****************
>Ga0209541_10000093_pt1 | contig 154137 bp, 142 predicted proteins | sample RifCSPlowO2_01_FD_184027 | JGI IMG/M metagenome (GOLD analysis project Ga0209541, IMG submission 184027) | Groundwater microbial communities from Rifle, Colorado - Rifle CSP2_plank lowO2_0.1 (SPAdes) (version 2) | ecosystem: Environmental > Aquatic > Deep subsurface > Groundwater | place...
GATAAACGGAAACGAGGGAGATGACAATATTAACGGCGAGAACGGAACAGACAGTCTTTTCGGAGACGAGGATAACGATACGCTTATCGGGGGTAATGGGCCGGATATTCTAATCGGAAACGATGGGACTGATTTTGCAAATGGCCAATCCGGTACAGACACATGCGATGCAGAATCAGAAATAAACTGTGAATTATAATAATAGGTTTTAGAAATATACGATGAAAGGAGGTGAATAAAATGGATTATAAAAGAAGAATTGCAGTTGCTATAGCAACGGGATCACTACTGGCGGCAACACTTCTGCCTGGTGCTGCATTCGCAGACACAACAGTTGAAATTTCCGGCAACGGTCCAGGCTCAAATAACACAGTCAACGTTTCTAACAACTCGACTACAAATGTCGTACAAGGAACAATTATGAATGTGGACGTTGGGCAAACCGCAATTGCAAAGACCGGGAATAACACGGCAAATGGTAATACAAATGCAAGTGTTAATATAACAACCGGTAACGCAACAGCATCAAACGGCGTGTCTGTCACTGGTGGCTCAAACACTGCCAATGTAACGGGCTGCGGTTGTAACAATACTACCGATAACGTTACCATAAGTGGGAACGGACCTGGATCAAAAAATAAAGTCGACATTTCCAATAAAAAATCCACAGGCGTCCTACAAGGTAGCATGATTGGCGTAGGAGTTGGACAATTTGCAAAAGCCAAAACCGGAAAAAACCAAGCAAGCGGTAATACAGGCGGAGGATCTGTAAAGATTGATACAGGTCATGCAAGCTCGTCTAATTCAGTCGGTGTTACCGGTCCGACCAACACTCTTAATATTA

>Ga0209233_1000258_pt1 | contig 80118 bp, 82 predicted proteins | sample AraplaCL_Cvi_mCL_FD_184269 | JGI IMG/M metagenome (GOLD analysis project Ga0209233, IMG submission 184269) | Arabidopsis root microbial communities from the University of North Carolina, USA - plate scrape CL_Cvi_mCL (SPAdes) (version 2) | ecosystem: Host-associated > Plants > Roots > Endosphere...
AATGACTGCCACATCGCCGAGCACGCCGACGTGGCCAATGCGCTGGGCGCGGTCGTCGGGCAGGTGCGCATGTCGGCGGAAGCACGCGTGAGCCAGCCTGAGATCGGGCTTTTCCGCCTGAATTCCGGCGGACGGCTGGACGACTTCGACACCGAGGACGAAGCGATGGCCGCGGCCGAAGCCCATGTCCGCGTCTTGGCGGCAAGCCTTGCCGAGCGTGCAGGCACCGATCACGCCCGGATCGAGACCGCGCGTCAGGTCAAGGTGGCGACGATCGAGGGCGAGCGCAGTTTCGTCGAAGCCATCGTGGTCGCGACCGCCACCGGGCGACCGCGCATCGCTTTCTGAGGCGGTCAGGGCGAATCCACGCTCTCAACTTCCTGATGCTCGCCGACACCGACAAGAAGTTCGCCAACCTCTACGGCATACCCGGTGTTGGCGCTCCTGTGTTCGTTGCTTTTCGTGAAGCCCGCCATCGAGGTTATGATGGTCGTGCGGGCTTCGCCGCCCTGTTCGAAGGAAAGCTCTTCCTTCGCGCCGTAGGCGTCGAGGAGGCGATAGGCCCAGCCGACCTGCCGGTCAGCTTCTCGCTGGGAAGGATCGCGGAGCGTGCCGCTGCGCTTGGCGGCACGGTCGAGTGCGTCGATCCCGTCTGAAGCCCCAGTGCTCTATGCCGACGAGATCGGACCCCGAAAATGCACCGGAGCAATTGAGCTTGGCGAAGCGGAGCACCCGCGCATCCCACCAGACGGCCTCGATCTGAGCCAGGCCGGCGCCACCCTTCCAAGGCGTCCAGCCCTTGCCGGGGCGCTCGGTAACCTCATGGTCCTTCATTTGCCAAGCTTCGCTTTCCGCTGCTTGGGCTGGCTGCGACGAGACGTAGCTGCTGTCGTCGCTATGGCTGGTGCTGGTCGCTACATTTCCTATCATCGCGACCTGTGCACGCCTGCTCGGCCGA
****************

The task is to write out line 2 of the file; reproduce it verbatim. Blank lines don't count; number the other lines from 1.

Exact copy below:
GATAAACGGAAACGAGGGAGATGACAATATTAACGGCGAGAACGGAACAGACAGTCTTTTCGGAGACGAGGATAACGATACGCTTATCGGGGGTAATGGGCCGGATATTCTAATCGGAAACGATGGGACTGATTTTGCAAATGGCCAATCCGGTACAGACACATGCGATGCAGAATCAGAAATAAACTGTGAATTATAATAATAGGTTTTAGAAATATACGATGAAAGGAGGTGAATAAAATGGATTATAAAAGAAGAATTGCAGTTGCTATAGCAACGGGATCACTACTGGCGGCAACACTTCTGCCTGGTGCTGCATTCGCAGACACAACAGTTGAAATTTCCGGCAACGGTCCAGGCTCAAATAACACAGTCAACGTTTCTAACAACTCGACTACAAATGTCGTACAAGGAACAATTATGAATGTGGACGTTGGGCAAACCGCAATTGCAAAGACCGGGAATAACACGGCAAATGGTAATACAAATGCAAGTGTTAATATAACAACCGGTAACGCAACAGCATCAAACGGCGTGTCTGTCACTGGTGGCTCAAACACTGCCAATGTAACGGGCTGCGGTTGTAACAATACTACCGATAACGTTACCATAAGTGGGAACGGACCTGGATCAAAAAATAAAGTCGACATTTCCAATAAAAAATCCACAGGCGTCCTACAAGGTAGCATGATTGGCGTAGGAGTTGGACAATTTGCAAAAGCCAAAACCGGAAAAAACCAAGCAAGCGGTAATACAGGCGGAGGATCTGTAAAGATTGATACAGGTCATGCAAGCTCGTCTAATTCAGTCGGTGTTACCGGTCCGACCAACACTCTTAATATTA